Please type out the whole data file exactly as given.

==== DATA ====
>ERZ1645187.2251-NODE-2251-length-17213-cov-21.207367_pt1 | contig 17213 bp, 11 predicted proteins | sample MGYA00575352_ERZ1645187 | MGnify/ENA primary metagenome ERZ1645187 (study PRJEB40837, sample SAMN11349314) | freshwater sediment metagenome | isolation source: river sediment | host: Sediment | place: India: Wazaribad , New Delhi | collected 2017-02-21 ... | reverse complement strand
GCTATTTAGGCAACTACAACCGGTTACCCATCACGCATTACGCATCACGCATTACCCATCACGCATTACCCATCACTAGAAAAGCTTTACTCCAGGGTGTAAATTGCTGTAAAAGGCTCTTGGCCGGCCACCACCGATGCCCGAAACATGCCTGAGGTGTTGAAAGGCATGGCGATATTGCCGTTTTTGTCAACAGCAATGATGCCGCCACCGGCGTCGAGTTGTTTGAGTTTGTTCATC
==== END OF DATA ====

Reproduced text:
>ERZ1645187.2251-NODE-2251-length-17213-cov-21.207367_pt1 | contig 17213 bp, 11 predicted proteins | sample MGYA00575352_ERZ1645187 | MGnify/ENA primary metagenome ERZ1645187 (study PRJEB40837, sample SAMN11349314) | freshwater sediment metagenome | isolation source: river sediment | host: Sediment | place: India: Wazaribad , New Delhi | collected 2017-02-21 ... | reverse complement strand
GCTATTTAGGCAACTACAACCGGTTACCCATCACGCATTACGCATCACGCATTACCCATCACGCATTACCCATCACTAGAAAAGCTTTACTCCAGGGTGTAAATTGCTGTAAAAGGCTCTTGGCCGGCCACCACCGATGCCCGAAACATGCCTGAGGTGTTGAAAGGCATGGCGATATTGCCGTTTTTGTCAACAGCAATGATGCCGCCACCGGCGTCGAGTTGTTTGAGTTTGTTCATC